Managing a variable configuration for a Flux application with gulp

Once you're done with the development of your Flux application, it is time to deploy it to your staging and/or production environment. But what if the app relies on configuration values that need to be specific to these environments? We will see how to address such a concern with gulp.

We are going to store our configuration in JSON files. Values will be defined as environment variables, which can be set upon packaging your app with a continuous integration tool, and will be applied by a good ol' Bash script with regard to default values used for development. I assume all files, including gulpfile.js, are located at the project's root. We will begin by writing a sample configuration file, named (for example) config.json.dist:

{
"myParam1": "this value is environment-agnostic",
"myParam2": "?MY_PARAM_2?"
}

Next, we need to copy this file to config.json, which we will then require in our JavaScript code (with the help of Browserify). This is where gulp comes into play:

var gulp = require('gulp'),
rename = require('gulp-rename');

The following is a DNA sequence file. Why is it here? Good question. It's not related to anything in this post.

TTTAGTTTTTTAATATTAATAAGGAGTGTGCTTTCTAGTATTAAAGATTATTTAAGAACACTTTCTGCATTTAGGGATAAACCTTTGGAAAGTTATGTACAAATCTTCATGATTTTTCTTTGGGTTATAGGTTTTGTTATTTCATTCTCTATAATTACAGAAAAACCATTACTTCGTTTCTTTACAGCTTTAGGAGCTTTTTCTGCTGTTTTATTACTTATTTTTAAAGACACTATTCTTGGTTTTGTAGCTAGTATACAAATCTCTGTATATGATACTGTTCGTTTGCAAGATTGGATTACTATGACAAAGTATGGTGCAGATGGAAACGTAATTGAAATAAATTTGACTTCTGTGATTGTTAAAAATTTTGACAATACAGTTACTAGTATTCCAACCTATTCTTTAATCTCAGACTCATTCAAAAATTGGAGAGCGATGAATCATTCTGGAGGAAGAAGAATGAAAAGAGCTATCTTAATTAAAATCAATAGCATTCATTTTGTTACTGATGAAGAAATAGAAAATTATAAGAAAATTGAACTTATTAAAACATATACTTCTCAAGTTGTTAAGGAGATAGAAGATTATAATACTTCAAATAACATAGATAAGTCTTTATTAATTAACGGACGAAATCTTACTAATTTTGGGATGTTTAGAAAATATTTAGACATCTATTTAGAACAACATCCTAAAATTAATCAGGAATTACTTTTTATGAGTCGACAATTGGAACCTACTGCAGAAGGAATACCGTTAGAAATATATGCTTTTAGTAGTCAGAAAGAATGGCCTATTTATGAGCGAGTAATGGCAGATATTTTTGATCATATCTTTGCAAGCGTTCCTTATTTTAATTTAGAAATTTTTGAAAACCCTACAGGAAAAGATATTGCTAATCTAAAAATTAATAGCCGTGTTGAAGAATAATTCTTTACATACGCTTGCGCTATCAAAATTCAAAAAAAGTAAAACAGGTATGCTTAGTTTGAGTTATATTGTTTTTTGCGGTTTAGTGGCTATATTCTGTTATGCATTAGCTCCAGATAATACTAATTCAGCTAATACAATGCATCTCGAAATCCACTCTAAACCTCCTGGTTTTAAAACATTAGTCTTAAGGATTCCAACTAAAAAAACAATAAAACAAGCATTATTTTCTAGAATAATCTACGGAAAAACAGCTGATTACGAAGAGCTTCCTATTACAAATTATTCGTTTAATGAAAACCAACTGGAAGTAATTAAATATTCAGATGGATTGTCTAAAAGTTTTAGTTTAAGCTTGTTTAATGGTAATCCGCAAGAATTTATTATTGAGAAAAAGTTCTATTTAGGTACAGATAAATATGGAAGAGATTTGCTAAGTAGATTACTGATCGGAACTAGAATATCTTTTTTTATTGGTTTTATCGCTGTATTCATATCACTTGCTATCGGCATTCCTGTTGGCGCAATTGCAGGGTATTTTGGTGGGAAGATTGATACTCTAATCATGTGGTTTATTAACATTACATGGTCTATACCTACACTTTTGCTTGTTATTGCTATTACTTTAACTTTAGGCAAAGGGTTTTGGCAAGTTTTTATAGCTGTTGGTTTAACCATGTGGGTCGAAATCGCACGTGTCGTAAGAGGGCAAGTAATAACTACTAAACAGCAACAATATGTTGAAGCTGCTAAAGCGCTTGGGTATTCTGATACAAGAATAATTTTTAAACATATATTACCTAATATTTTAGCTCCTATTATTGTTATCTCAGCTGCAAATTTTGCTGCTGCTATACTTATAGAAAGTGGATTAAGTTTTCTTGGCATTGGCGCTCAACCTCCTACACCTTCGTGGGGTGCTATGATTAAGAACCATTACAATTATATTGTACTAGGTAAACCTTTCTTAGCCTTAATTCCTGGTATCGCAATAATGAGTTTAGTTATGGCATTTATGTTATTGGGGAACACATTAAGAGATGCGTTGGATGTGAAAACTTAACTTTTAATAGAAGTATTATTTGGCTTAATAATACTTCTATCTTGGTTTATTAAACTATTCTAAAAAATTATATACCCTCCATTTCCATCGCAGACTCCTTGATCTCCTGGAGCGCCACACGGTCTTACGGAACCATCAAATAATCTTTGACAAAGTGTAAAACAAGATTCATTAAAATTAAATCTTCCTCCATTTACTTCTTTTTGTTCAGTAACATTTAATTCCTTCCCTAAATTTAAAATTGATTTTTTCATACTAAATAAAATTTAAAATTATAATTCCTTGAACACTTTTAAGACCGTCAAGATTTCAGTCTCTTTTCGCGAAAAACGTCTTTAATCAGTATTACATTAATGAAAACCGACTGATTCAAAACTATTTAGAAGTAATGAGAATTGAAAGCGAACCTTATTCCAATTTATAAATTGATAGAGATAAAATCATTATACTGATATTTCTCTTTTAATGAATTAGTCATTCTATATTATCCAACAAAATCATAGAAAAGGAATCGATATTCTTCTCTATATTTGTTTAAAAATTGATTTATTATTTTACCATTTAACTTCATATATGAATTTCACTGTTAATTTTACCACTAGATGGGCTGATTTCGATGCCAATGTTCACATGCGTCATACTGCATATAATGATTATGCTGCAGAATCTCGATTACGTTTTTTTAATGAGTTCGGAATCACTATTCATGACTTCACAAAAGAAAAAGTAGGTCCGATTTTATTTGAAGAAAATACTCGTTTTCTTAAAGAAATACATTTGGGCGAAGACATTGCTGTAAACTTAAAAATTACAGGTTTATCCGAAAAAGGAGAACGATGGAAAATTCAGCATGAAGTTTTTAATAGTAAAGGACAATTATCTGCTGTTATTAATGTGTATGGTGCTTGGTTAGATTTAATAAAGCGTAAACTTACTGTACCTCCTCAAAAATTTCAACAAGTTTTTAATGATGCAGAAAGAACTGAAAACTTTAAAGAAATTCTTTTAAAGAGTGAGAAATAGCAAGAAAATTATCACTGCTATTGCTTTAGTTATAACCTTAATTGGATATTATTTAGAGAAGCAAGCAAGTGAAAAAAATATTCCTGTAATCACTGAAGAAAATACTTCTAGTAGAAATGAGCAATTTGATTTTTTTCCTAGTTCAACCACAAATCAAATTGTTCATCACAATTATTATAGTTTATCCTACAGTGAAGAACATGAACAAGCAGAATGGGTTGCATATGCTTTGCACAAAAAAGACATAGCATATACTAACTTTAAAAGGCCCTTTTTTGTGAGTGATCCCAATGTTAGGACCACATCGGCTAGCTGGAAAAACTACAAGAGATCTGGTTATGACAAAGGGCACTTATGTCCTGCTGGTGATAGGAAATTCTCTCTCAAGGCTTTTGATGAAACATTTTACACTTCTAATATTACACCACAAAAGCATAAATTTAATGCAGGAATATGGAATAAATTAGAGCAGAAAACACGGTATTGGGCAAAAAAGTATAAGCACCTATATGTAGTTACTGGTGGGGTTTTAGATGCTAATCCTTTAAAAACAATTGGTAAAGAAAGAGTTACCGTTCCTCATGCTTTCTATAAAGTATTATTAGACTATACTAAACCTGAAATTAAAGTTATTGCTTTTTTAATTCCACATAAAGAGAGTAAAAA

gulp.task('config', function() {
gulp.src('config.json.dist')
.pipe(rename('config.json'))
.pipe(gulp.dest('.'));
});

Make sure to npm install gulp-rename --save-dev if necessary.

We then want the ?MY_PARAM_2? placeholder to be swapped for the actual value. Let's set up the envify script that does that:

#!/bin/bash

set -e
cd "`dirname "$0"`"

declare -A DEFAULTS

# Set up default configuration values
DEFAULTS["MY_PARAM_2"]="this one isn't"

# Push them as environment variables if they don't already exist
for key in "${!DEFAULTS[@]}"; do
if [ -z "${!key}" ]; then
declare -x "$key"="${DEFAULTS[$key]}"
fi
done

# Edit configuration files accordingly
sed -i "s,?MY_PARAM_2?,$MY_PARAM_2,g" config.json

Have gulp run this script after copying the sample file:

gulp.task('envify', ['config'], function() {
gulp.src('')
.pipe(tasks.shell(['chmod +x envify', 'envify']));
});

Note: the ['config'] thing should make gulp run the config task prior to this one; however, I sometimes have encountered race conditions forcing me to make the shell sleep before actually running the script. It's a dirty hack though, so if you have had the same issue and found a better way to work around it, I'm interested!

After running gulp envify, you should see a config.json file with the following contents:

{
"myParam1": "this value is environment-agnostic",
"myParam2": "this one isn't"
}

If you do it again after running export MY_PARAM_2="I love bananas", the file will look like this instead:

{
"myParam1": "this value is environment-agnostic",
"myParam2": "I love bananas"
}

You can thus do the same in your CI job, and that's how you get environment-specific configuration in a Flux application. Stay tuned!

I would like to seize this opportunity to say that all my affection goes to victims of terrorism, from Paris last friday to other places in the world where such atrocities happen frequently, such as Beirut. Remember freedom and love cannot be killed; stay strong together and support each other in the hope of brighter days.